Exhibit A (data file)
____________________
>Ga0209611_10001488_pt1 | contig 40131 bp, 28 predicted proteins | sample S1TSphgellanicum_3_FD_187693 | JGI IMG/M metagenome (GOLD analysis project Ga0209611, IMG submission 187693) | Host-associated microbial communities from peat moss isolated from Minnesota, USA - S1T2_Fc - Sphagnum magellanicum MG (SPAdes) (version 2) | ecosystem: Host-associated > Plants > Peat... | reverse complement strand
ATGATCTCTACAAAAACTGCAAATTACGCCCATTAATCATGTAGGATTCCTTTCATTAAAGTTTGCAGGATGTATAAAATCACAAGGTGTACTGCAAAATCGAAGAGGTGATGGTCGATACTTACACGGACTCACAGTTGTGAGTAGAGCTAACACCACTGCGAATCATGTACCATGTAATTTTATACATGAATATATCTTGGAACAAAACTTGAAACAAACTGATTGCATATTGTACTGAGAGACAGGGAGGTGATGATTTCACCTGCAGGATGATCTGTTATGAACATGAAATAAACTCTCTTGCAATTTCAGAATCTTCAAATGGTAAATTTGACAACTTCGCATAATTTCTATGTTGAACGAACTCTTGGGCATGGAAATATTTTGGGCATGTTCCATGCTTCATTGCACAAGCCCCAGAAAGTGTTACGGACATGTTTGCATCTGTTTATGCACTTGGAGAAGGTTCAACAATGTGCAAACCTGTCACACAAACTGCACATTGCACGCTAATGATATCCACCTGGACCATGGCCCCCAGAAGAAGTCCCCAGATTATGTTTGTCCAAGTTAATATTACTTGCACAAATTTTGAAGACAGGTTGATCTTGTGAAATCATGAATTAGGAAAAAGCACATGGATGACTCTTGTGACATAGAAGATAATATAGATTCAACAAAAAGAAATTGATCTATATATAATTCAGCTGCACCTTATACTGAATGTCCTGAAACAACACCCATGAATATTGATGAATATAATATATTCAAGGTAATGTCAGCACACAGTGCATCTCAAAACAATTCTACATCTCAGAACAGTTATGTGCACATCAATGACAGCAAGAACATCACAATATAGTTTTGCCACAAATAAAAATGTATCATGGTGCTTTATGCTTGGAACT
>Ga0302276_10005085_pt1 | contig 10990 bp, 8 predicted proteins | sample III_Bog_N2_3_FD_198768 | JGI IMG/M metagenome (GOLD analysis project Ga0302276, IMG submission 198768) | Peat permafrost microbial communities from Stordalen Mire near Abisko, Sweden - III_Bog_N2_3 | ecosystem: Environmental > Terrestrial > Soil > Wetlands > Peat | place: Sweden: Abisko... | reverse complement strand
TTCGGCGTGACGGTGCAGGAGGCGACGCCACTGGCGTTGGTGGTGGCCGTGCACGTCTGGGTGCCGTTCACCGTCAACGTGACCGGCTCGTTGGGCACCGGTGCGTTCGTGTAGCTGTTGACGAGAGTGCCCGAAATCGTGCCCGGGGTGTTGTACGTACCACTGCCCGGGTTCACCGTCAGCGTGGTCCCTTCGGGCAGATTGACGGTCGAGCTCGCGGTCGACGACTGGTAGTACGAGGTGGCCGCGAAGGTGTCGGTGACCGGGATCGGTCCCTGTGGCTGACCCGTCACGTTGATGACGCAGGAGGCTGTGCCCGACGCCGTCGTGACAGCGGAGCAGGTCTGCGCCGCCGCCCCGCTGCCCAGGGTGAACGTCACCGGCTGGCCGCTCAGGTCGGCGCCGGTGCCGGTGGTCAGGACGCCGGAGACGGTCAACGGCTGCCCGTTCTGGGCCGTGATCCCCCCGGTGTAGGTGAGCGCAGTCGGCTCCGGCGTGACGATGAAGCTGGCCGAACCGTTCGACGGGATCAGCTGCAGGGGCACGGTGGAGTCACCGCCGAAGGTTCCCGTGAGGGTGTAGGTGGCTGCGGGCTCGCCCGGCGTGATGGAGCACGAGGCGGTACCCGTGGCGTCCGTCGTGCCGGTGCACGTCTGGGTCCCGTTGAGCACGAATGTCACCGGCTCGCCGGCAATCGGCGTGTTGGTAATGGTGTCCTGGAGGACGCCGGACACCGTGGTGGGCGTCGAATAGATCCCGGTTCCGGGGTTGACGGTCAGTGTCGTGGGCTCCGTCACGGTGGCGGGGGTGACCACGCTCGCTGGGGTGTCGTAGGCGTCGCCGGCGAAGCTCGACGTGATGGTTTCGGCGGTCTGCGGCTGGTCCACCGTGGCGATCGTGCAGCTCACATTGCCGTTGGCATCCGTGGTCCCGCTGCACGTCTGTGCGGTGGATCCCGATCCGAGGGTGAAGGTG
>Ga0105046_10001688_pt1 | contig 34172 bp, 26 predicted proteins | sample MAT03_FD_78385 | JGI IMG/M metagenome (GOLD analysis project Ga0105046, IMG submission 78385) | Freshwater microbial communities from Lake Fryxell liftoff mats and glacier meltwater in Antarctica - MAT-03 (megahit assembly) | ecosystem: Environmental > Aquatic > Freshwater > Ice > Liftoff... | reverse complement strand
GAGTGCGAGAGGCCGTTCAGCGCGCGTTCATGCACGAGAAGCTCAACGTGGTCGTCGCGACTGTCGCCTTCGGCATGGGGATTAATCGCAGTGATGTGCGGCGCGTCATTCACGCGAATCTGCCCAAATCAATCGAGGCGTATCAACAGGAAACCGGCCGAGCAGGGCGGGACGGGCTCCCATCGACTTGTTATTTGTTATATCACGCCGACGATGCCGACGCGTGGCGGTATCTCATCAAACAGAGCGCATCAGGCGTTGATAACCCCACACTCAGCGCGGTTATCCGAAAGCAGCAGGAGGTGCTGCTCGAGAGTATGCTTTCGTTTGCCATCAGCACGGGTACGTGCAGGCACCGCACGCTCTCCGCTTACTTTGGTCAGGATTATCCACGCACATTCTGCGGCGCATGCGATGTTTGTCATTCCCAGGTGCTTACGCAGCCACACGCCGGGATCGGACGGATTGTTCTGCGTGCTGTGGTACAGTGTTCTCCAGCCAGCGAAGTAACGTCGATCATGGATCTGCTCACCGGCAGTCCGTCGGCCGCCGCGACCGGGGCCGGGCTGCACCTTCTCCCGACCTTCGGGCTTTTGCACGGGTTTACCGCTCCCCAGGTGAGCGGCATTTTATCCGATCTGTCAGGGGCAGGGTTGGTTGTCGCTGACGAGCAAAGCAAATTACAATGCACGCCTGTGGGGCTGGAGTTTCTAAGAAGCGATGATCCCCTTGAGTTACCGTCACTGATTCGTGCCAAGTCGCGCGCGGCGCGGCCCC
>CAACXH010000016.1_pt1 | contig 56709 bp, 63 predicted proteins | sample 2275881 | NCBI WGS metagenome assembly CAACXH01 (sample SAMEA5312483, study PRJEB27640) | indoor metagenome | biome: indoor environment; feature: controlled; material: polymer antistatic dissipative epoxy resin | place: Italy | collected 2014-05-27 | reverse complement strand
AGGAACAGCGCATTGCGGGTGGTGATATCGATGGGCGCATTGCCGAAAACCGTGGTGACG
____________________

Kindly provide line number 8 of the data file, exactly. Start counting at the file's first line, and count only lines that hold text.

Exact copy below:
AGGAACAGCGCATTGCGGGTGGTGATATCGATGGGCGCATTGCCGAAAACCGTGGTGACG